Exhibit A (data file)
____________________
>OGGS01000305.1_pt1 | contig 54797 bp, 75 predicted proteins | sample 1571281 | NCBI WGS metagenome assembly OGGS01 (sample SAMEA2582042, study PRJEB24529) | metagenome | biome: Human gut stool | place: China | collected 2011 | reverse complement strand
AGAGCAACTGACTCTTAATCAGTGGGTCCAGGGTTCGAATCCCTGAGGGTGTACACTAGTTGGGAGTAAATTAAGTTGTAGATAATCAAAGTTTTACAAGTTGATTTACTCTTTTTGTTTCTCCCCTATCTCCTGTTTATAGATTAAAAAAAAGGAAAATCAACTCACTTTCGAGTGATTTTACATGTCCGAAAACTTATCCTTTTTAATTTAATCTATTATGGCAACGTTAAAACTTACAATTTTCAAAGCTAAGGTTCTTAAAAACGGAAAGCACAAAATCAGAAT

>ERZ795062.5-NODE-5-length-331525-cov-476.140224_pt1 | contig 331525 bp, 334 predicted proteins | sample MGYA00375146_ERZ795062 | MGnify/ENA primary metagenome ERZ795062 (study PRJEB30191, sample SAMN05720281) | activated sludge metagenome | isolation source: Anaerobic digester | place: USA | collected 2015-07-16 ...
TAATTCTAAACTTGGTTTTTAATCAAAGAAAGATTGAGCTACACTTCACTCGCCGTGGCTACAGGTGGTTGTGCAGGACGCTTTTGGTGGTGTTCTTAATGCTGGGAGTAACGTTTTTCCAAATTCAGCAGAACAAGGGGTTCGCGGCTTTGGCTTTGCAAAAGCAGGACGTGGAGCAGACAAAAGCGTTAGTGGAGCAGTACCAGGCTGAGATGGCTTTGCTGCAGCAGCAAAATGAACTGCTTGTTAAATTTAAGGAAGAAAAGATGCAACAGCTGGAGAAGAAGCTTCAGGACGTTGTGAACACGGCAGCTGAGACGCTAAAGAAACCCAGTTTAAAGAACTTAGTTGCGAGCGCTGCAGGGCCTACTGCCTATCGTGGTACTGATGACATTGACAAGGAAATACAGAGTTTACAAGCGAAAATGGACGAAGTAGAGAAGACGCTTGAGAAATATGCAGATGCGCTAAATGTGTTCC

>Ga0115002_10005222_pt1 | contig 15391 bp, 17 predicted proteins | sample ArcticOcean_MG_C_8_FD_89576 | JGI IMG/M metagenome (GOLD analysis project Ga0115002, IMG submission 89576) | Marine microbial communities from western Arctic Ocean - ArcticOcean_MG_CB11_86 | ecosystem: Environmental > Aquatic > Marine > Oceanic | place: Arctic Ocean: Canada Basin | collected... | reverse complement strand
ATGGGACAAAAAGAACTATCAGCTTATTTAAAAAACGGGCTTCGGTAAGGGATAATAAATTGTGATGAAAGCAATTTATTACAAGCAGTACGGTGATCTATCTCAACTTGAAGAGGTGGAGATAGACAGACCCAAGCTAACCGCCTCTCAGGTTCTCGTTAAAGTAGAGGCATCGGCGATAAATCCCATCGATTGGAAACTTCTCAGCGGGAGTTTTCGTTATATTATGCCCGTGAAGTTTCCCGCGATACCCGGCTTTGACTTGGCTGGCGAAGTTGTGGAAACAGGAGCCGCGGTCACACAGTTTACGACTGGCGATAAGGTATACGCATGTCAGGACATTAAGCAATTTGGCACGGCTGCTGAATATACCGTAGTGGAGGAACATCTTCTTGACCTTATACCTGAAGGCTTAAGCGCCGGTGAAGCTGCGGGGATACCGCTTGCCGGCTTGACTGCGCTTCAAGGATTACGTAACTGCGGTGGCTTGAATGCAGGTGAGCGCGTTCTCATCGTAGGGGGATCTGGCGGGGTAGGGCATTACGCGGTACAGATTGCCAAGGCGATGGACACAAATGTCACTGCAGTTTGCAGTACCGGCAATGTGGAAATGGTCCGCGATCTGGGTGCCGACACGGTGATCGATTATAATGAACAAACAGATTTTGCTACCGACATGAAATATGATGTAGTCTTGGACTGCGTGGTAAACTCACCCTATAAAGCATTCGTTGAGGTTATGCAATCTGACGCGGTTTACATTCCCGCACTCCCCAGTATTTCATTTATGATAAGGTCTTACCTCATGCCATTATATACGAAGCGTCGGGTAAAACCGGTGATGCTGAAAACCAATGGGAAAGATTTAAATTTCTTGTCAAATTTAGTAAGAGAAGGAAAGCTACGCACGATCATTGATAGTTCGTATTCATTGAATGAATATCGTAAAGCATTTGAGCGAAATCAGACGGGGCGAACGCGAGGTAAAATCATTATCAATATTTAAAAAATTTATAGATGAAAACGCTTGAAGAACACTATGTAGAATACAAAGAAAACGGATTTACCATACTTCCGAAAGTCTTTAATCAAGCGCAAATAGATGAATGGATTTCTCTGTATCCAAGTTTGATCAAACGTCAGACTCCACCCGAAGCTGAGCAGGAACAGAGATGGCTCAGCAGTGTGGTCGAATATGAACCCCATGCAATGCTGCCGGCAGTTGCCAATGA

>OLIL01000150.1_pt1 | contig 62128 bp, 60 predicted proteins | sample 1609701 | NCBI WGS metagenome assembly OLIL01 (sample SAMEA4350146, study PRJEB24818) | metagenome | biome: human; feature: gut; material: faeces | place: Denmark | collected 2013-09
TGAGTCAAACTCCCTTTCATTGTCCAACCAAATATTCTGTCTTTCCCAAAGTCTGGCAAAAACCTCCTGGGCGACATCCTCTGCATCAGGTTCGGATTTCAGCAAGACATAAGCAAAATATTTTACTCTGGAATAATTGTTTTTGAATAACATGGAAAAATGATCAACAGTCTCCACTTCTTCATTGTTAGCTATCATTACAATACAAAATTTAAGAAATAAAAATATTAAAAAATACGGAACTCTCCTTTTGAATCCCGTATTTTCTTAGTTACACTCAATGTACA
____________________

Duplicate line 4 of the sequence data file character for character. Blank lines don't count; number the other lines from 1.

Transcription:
TAATTCTAAACTTGGTTTTTAATCAAAGAAAGATTGAGCTACACTTCACTCGCCGTGGCTACAGGTGGTTGTGCAGGACGCTTTTGGTGGTGTTCTTAATGCTGGGAGTAACGTTTTTCCAAATTCAGCAGAACAAGGGGTTCGCGGCTTTGGCTTTGCAAAAGCAGGACGTGGAGCAGACAAAAGCGTTAGTGGAGCAGTACCAGGCTGAGATGGCTTTGCTGCAGCAGCAAAATGAACTGCTTGTTAAATTTAAGGAAGAAAAGATGCAACAGCTGGAGAAGAAGCTTCAGGACGTTGTGAACACGGCAGCTGAGACGCTAAAGAAACCCAGTTTAAAGAACTTAGTTGCGAGCGCTGCAGGGCCTACTGCCTATCGTGGTACTGATGACATTGACAAGGAAATACAGAGTTTACAAGCGAAAATGGACGAAGTAGAGAAGACGCTTGAGAAATATGCAGATGCGCTAAATGTGTTCC